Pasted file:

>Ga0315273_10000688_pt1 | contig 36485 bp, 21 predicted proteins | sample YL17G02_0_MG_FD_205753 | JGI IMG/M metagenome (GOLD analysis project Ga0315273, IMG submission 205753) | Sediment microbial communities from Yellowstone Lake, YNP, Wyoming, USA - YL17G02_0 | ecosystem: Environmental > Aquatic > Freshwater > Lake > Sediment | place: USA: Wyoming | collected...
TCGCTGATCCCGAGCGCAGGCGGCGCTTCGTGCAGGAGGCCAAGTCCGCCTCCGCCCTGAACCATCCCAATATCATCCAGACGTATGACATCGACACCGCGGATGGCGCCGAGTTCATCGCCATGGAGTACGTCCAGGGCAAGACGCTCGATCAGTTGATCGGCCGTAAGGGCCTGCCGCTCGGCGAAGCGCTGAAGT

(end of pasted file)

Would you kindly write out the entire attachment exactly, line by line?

>Ga0315273_10000688_pt1 | contig 36485 bp, 21 predicted proteins | sample YL17G02_0_MG_FD_205753 | JGI IMG/M metagenome (GOLD analysis project Ga0315273, IMG submission 205753) | Sediment microbial communities from Yellowstone Lake, YNP, Wyoming, USA - YL17G02_0 | ecosystem: Environmental > Aquatic > Freshwater > Lake > Sediment | place: USA: Wyoming | collected...
TCGCTGATCCCGAGCGCAGGCGGCGCTTCGTGCAGGAGGCCAAGTCCGCCTCCGCCCTGAACCATCCCAATATCATCCAGACGTATGACATCGACACCGCGGATGGCGCCGAGTTCATCGCCATGGAGTACGTCCAGGGCAAGACGCTCGATCAGTTGATCGGCCGTAAGGGCCTGCCGCTCGGCGAAGCGCTGAAGT